SACRAMENTO, Calif. (AP) — With coronavirus cases surging, California Gov. Gavin Newsom said Tuesday that he plans to “tighten things up" when it comes to the state's stay-at-home order ahead of a busy Fourth of July weekend.
California has confirmed close to 223,000 infections, a nearly 50% increase over two weeks ago that has been driven in part by the state's ability to now test more than 100,000 people per day. But more concerning to officials is the steady growth in COVID-19 hospitalizations — a 43% increase in the past two weeks.
The state has been under a stay-at-home order since March 19, but Newsom has loosened restrictions in recent weeks to allow most businesses to open. Newsom said he would announce changes to the order Wednesday, hinting he would focus more on indoor restrictions where the virus is more likely to spread.
The state already requires everyone to wear a mask in most public places, both indoors and outdoors, when physical distancing isn’t possible.
“The framework for us is this: If you’re not going to stay home and you’re not going to wear masks in public, we have to enforce —and we will,” Newsom said, adding the state will be “a little bit more aggressive as it relates to guidelines on Fourth of July.”
Newsom's cryptic warning, where he referred to the stay-at-home order as a “dimmer switch," has businesses worried they could be forced to close again — especially the retail industry, which depends on in-person shopping.
“I'm hoping it won't pertain to retail, at least this round,” said Rachel Michelin, president of the California Retailers Association. “Frankly, we were afraid of this, that if we saw an uptick of cases ... we could see that dimmer switch coming in.”
Dr. Jeffrey Klausner, an epidemiology professor at the University of California, Los Angeles, and former deputy health officer for the city of San Francisco, said “it makes sense” that the state should renew restrictions because “people definitely got lax” in following public health orders, causing the virus to spread.
But he said state officials should focus on restrictions indoors because that’s where the disease is most likely to spread.
“It doesn’t make sense to close beaches, to close parks, to close outdoor recreation areas,” he said. “We don’t want to be pushing people indoors.”
Dr. George Rutherford, an epidemiologist at the University of California, San Francisco, said closing beaches is a “prudent move," saying it keeps people from congregating. He said dialing back indoor dining would help. He added, however, that the biggest factor is for people to wear masks and maintain physical distancing.
“Just because it's summer and they feel like having a barbecue with all their friends. It can't be that way,” he said. “I don't know how one legislates that.”
Jot Condie, who heads the California Restaurant Association, said he was concerned restaurant employees had been dragooned into a new, unfamiliar role: Health-code enforcers, in an environment where there are often no clear guidelines in place. And those vary from county to county.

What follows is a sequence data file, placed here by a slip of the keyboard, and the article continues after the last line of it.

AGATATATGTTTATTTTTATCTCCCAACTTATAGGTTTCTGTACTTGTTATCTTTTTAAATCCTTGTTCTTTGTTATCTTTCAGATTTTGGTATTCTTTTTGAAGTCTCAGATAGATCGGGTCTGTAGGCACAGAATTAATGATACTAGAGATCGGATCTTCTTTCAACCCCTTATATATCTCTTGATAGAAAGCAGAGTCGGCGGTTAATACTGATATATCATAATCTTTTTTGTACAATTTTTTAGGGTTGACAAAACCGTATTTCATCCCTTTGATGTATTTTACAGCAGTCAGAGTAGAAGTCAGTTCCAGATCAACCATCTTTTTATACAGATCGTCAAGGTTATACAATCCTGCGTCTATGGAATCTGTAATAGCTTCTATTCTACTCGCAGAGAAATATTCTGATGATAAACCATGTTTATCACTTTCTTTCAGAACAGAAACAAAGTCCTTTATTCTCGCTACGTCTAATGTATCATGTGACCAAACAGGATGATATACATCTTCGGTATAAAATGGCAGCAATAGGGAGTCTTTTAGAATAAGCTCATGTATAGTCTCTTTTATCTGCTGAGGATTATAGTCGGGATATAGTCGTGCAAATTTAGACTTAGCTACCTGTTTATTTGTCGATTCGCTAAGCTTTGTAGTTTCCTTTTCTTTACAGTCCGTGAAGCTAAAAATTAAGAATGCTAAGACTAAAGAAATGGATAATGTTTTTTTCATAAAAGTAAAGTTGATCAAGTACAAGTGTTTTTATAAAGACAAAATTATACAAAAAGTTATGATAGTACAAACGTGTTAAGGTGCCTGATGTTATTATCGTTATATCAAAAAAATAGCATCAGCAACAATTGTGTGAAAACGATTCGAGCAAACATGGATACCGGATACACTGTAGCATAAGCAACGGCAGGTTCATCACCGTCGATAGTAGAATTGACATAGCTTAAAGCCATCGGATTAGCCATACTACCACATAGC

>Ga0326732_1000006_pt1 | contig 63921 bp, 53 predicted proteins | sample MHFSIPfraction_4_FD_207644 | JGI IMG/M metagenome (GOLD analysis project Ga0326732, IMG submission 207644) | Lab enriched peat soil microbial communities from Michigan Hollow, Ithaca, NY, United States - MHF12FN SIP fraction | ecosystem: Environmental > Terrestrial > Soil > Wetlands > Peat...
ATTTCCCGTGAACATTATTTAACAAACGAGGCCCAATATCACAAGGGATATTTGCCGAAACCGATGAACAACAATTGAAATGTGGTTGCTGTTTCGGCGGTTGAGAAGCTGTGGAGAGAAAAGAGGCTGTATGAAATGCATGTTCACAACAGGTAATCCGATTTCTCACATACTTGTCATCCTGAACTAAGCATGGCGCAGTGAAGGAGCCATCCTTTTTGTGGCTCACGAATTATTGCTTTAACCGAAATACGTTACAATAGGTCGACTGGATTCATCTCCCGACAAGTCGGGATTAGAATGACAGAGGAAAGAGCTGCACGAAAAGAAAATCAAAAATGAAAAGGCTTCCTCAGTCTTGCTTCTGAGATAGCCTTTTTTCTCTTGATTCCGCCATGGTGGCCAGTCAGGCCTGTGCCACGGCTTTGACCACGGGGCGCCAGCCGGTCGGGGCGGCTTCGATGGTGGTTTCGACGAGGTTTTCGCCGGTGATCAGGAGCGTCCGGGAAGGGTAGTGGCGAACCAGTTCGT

Restaurants want to keep their employees safe, but many customers remain confused about face-mask requirements, he said. When must a customer replace a mask after taking a bite from a dinner? Or sipping a cocktail? Who makes that decision?
The state's mask directive has helped but for restaurant workers, “These are all questions nobody has ever had to answer before,” Condi said.
Across the state, many local governments are already tightening restrictions. Counties surrounding the San Francisco Bay have delayed some reopenings as new cases increase. In Los Angeles, officials say they will close beaches and ban fireworks displays in the nation's most populous county this weekend as it hit a one-day record of 2,903 new cases and more than 100,000 cases overall.
In the Central Valley, officials in Fresno ordered all bars to close as some hospitals invoked emergency protocols because they were nearing capacity.
“Our cases are not currently under control,” said Dr. Rais Vohra, interim health officer for Fresno County. “We're quite worried that we don't have room to expand.”
And in Riverside County, public health officials are seeing an increase in cases among younger people, many of them without symptoms of the virus even though they test positive.
“The majority of our cases are really groups of people who are coming together. They're not social distancing. They're not wearing face coverings," Riverside County Public Health Director Kim Saruwatari said.
Last week, Newsom asked Imperial County to impose more restrictions after hospitals in the county near the U.S.-Mexico border had so many patients they had to transfer some to nearby facilities. On Monday, the county Board of Supervisors approved a plan that would close parks and force some businesses to shut down in-person shopping.
Altogether, California public health officials are closely monitoring 19 counties for outbreaks. Newsom said four more counties could be added to the list by Wednesday.
Newsom spoke at a motel in Pittsburg, where Contra Costa County is housing 164 homeless people during the pandemic with money from the state's “Project HomeKey” program. Newsom said the program has secured 15,679 hotel rooms and served an estimated 14,200 people.
But Newsom's remarks were interrupted by about a dozen people protesting racial injustice at the hands of police. The protesters blared a siren from a bullhorn while Newsom was speaking.
Associated Press writers Brian Melley, Christopher Weber and Michael R. Blood in Los Angeles and Amy Taxin in Orange County, California, contributed reporting.
Copyright 2020 The Associated Press. All rights reserved. This material may not be published, broadcast, rewritten or redistributed without permission.
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